Q: How can I teach my children good manners? This is something I’m determined to instil in my children, but it’s not easy. How do I teach them to treat people respectfully when the rest of the culture seems to care less and less for the feelings, sensibilities, and rights of others?
A: Manners and etiquette are often conceived of in terms of conformity to a set of social mores or culturally defined standards of “correct” behaviour. From this point of view, they’re an aspect of man-made custom and tradition. For people of faith, however, good manners should spring from something deeper such as the Golden Rule and the Great Commandment: “Just as you want men to do to you, you also do to them likewise” and “You shall love your neighbour as yourself.”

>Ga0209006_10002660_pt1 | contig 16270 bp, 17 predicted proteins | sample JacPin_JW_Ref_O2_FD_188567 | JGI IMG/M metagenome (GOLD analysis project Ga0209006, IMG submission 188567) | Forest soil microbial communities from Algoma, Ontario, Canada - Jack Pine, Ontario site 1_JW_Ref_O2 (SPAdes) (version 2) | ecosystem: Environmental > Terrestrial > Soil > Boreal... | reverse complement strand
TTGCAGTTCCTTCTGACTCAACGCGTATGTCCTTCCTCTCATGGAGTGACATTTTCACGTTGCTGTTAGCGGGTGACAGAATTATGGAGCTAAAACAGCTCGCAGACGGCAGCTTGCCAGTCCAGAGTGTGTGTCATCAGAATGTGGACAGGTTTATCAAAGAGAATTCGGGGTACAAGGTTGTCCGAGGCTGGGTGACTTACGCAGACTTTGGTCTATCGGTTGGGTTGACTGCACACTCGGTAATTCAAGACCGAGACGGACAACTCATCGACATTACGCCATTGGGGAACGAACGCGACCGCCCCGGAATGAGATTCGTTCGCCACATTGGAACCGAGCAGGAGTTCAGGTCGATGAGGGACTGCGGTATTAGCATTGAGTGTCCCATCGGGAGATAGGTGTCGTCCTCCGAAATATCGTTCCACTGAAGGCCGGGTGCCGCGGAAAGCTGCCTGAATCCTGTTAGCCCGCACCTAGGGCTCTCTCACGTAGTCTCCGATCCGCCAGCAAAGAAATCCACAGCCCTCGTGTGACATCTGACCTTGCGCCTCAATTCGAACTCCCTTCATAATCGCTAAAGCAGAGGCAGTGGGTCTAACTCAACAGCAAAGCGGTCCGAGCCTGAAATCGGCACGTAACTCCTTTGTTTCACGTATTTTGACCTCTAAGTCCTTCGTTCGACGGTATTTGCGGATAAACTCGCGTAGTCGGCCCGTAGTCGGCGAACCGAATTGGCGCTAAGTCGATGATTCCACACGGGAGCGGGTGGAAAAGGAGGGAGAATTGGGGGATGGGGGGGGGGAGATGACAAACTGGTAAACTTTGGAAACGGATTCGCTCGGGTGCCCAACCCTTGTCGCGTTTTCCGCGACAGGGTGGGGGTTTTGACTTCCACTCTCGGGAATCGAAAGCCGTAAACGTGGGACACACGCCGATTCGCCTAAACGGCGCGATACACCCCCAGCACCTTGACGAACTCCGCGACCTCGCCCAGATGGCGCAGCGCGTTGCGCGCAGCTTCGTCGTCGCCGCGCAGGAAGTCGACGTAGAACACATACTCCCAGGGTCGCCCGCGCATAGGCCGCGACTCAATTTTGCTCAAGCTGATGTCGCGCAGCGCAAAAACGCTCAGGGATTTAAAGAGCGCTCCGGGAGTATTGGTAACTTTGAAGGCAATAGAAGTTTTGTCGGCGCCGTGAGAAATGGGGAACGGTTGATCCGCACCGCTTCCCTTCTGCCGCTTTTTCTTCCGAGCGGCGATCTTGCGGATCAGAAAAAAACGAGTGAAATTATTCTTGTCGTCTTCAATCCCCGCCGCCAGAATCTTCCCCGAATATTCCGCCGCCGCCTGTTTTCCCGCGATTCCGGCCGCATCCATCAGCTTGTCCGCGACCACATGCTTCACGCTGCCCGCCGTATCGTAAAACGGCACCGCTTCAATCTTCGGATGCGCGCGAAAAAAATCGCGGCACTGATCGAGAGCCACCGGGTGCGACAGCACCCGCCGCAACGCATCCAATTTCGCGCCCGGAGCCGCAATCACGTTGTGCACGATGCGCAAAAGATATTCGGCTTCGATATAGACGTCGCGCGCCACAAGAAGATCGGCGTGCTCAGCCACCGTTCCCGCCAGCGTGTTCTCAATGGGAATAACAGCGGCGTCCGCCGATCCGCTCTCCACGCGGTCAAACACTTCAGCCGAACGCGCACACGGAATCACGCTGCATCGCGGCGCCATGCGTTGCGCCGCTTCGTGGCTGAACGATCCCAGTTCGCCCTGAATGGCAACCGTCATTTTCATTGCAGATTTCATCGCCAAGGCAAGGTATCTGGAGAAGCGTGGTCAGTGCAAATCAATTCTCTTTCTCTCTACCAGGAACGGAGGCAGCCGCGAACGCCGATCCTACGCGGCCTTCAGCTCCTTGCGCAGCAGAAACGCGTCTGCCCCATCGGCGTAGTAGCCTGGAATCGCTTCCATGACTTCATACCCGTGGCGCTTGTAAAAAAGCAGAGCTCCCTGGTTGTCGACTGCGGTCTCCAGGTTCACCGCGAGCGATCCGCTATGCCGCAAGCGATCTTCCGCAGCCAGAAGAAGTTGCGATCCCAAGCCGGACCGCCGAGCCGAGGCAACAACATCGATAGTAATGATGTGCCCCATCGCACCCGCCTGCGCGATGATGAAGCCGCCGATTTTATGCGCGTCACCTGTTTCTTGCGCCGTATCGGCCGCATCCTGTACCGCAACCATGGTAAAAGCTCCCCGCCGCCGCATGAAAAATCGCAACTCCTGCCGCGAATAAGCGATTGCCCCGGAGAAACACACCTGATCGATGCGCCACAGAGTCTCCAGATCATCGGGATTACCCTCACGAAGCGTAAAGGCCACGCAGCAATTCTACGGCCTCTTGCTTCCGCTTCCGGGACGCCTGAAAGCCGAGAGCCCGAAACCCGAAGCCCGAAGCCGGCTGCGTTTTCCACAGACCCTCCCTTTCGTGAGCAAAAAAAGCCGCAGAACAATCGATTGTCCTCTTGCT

What does this love look like in action? Practically speaking, it can find expression in any number of ways. Everything depends on the situation and the attitudes and expectations of the person on the receiving end. If grandma expects your son to keep his elbows off the dinner table, then he should be taught to comply. If your neighbour prefers that visitors remove their shoes before coming inside, you ought to honour his wishes. Ultimately, it all comes down to caring for and putting others first.
How do you teach your children to implement these principles in everyday life? The answer is simple. You model this kind of behaviour yourself. Kindness, good manners, and respectful treatment of others are best instilled in young minds through consistent example. They are caught more so than taught. Keep in mind that you can’t begin too early, and that the best place to start is at home.
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